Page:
A?N: I'm sorry this took such a long time. Life has been a little hectic and throw in a load of writer's block. Enjoy
Kate couldn't decide whether to be relieved or terrified that a dog was currently bathing her clammy face with its warm, wet tongue. Perhaps…She thought. She raised her hand and cautiously patted the collie on the head and then moved down to its neck. She felt around for the cool metal of a license, but felt only the scratchy material of the leash.
The dog yipped and she winced as the noise reverberated off of the cavernous walls. It turned and bounded off into the darkness. "Wait!" shouted Kate scrambling up and diving into dark oblivion. She crouched low, her hands outstretched, feeling for the comforting hair of the collie. She heard a quite whine next to her right hand. Reaching forward, her hand collided with a moist nose and she felt the slimy, warmth as the dog rolled his tongue along the back of her hand. She felt for the collar and took hold of the leash. This dog was her lifeline; otherwise she would be lost, blind in this eternal gloom.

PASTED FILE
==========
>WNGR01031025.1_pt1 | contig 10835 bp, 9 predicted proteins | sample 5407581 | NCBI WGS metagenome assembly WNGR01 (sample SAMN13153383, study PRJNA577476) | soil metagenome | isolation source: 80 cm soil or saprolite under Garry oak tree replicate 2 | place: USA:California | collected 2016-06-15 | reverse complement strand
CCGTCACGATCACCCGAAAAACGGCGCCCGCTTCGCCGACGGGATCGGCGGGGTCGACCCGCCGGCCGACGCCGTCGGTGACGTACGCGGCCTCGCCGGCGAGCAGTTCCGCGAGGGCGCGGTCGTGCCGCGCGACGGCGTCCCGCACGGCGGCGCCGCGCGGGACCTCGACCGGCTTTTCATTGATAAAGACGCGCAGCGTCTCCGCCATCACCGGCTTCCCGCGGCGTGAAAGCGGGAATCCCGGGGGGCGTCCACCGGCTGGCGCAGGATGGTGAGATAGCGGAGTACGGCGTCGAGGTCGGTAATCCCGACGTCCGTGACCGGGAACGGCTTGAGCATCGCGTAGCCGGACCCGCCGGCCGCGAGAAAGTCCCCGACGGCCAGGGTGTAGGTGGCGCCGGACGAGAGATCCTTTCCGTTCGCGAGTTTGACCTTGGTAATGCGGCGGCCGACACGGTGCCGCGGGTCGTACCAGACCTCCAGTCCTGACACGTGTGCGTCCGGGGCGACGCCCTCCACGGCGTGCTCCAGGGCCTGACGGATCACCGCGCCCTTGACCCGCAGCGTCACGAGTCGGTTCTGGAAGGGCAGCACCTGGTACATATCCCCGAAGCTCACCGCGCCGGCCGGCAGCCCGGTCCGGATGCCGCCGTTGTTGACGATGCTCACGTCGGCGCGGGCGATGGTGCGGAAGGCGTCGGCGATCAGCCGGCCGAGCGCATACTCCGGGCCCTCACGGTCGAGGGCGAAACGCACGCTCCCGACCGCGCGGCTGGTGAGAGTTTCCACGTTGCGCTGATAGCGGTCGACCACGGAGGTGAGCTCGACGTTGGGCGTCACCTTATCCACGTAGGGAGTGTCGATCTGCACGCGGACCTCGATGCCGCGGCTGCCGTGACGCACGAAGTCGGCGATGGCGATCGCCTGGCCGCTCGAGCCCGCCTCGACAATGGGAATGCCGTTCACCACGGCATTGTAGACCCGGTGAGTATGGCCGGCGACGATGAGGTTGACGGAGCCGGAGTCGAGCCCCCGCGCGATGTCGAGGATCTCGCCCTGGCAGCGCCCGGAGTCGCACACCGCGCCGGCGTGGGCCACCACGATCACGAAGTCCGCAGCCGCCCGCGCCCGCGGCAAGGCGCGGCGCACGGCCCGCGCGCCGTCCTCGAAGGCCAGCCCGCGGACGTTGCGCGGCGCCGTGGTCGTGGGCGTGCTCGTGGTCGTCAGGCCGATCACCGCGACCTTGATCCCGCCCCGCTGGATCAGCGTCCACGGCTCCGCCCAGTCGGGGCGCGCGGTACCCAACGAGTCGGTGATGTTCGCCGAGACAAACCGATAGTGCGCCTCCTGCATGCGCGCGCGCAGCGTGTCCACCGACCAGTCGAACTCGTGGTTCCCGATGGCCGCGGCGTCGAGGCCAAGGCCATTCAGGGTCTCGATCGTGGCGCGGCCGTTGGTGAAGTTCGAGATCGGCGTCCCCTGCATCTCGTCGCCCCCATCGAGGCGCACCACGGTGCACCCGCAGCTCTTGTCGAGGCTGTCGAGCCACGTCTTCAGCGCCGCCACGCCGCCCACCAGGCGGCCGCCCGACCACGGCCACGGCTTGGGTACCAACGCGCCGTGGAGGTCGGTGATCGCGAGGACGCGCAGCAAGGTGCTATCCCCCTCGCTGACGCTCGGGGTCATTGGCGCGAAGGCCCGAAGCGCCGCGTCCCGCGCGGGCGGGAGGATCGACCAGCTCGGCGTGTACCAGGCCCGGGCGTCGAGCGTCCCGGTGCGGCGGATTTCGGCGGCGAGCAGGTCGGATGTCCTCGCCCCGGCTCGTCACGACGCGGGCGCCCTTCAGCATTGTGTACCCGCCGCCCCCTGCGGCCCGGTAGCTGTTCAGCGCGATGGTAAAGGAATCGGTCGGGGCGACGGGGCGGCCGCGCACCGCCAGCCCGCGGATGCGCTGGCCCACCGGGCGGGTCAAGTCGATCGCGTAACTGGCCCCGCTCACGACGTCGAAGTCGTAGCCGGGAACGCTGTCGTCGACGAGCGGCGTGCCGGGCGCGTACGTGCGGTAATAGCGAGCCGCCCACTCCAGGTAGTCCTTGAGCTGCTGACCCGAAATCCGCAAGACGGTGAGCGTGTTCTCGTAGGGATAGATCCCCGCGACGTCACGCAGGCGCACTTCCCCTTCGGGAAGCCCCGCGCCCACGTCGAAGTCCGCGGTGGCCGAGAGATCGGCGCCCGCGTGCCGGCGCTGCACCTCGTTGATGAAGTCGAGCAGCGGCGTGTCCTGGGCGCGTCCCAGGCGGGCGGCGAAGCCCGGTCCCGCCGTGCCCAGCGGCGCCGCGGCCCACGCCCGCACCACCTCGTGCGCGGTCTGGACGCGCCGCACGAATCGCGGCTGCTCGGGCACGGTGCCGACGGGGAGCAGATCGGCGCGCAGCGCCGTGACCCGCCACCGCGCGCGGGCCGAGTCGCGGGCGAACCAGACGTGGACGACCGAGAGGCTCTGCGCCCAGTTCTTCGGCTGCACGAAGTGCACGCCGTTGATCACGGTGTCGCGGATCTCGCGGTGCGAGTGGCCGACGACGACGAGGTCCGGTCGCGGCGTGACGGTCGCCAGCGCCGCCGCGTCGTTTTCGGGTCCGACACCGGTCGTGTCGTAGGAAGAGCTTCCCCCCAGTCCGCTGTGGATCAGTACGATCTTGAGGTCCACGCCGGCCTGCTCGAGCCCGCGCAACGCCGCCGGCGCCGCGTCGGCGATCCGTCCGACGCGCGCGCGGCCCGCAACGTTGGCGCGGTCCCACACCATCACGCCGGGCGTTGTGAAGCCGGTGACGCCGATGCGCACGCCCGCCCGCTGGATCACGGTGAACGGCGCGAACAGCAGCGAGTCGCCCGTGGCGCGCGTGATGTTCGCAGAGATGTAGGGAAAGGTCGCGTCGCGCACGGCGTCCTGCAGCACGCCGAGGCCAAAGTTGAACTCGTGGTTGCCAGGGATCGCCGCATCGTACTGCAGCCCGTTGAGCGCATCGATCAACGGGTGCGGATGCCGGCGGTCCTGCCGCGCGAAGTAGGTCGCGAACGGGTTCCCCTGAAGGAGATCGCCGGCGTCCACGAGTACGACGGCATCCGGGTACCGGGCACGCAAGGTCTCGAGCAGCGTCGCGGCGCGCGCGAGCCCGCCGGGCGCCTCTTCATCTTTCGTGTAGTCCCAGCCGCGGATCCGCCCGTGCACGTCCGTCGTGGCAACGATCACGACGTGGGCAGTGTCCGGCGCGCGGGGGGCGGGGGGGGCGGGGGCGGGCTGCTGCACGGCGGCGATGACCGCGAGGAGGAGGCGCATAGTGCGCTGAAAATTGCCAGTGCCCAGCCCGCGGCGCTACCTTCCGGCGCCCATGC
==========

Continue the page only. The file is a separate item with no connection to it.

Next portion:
The dog, as if sensing that she now held the leash, started forward, slowly enough to allow Kate to follow cautiously behind, creeping blindly after the dog's snorting as it she hoped, sniffed its way out of the cave.
The darkness became an eternity. It seemed to Kate that all of her existence began in this cave. She was born here and she would die here alone in a world without light or warmth. As she stumbled blindly forward, her left hand trailing against smooth, moist rock, she saw, or perhaps thought she saw a pinprick of light cut through the darkness as if someone was pointing a laser beam onto a black screen.